Dahl has said that she considered her film career merely as “an interim” to the rest of her life which included a successful stint as doyenne of a cosmetics empire.

We wondered if her steamy roles that screened at the Castro were slightly shocking to a woman who appeared so demure and dainty in person?

“I was waiting all my life to play those dames!” said Dahl, with a dash of sass. “Every woman has two sides to her: the goody-goody and the naughty side.”

NY Times City Editor Wendell Jamieson and his wife, author Helene Stapinski

Also in the house opening night? NY Times City Editor Wendell Jamieson and his wife, author Helene Stapinski.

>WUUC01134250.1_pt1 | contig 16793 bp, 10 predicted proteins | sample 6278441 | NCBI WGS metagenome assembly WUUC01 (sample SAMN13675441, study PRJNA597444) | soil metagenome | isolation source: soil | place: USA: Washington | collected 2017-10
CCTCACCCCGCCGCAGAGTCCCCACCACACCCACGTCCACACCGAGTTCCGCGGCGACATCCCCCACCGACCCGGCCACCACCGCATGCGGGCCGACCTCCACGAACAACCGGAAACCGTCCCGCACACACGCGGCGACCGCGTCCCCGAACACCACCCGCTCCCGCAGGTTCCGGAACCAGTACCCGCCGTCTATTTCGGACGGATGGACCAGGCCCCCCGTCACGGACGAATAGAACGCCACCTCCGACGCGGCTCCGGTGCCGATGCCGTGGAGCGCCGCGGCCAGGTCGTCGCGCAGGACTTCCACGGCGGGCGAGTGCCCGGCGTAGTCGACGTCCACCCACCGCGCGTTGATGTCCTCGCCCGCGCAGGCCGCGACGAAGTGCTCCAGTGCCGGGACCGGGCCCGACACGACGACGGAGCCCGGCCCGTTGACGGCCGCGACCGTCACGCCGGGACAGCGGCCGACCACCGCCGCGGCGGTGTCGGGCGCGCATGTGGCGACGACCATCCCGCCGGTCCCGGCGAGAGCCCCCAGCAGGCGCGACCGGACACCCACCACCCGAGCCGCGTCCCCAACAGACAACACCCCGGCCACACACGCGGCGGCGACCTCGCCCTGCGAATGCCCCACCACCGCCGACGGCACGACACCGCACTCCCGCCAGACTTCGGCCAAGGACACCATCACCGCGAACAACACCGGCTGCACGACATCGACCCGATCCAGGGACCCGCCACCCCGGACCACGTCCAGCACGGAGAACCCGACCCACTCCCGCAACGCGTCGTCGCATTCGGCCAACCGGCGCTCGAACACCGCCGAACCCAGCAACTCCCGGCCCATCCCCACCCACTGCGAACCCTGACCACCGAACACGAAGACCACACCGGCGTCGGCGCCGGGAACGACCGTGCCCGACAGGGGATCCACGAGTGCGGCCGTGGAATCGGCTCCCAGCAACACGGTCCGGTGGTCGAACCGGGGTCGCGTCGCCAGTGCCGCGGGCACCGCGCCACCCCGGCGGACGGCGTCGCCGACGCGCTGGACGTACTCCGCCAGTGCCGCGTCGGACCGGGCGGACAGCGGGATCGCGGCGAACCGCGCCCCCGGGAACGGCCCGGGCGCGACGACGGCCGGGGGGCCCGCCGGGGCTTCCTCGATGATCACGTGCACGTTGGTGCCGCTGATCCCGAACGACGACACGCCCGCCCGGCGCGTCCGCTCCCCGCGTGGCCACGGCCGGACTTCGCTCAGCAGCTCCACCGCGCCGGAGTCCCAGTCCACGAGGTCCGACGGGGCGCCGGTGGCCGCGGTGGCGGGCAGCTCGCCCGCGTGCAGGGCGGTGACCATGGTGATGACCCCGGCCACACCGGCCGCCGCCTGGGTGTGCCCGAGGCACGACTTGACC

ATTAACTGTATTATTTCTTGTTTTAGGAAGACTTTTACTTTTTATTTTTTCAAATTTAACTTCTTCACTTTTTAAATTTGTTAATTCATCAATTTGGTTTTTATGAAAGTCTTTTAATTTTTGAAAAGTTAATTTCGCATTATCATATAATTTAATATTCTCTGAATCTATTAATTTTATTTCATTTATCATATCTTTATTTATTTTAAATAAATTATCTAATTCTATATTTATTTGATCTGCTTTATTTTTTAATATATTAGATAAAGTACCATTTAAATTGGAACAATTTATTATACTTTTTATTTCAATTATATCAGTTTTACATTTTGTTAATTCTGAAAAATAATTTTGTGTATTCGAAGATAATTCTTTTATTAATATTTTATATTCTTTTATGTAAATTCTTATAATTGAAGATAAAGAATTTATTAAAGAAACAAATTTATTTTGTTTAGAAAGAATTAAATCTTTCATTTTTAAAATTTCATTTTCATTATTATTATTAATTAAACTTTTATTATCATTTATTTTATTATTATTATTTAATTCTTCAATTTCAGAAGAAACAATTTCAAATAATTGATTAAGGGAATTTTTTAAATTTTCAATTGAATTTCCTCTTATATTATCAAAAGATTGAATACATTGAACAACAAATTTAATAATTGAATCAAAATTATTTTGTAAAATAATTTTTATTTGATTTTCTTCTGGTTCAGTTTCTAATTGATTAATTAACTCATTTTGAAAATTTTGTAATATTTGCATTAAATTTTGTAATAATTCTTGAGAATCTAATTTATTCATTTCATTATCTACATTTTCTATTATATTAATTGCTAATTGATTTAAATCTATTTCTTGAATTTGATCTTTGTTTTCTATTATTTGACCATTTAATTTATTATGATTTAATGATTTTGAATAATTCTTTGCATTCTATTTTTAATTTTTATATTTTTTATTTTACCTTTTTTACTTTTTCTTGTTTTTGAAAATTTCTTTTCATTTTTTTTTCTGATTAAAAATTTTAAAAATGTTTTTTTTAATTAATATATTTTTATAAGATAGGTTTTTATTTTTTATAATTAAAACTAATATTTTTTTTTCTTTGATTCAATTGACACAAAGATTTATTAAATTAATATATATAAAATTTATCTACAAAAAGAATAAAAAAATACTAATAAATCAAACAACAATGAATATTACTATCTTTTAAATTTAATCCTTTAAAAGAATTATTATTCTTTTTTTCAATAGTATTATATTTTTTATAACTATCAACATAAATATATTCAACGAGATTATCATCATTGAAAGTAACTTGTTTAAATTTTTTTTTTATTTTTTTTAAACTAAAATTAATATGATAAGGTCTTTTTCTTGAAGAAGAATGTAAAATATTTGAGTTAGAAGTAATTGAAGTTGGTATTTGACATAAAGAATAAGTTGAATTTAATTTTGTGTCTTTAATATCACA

Muller credited Jamieson with giving Noir City a global boost two years ago. The reporter-author discovered the festival online, traveled to SF for the opening and cranked out a “labor of love” story which graced the cover of the Times’ Arts & Leisure section.

This year, when Helene mentioned to her husband that she wanted to go on vacation somewhere in January, Jamieson excitedly announced, “I know just the place to go!”

Though Jamieson looks as if he only recently graduated college, he’s a 20-year veteran of the newspaper industry and penned a particularly poignant piece in Muller’s program about his experience during the sale of the now defunct New York Newsday.

“The newspaper wake scene in Deadline is hard to watch, since we held a similar tribute at my old paper,” said Jamieson. “Of course, I am hoping newspapers survive! I imagine most of the major dailies such as the Times, the Wall Street Journal and the Washington Post will. But it’s a little hard now to see how you're going to fix a broken business.”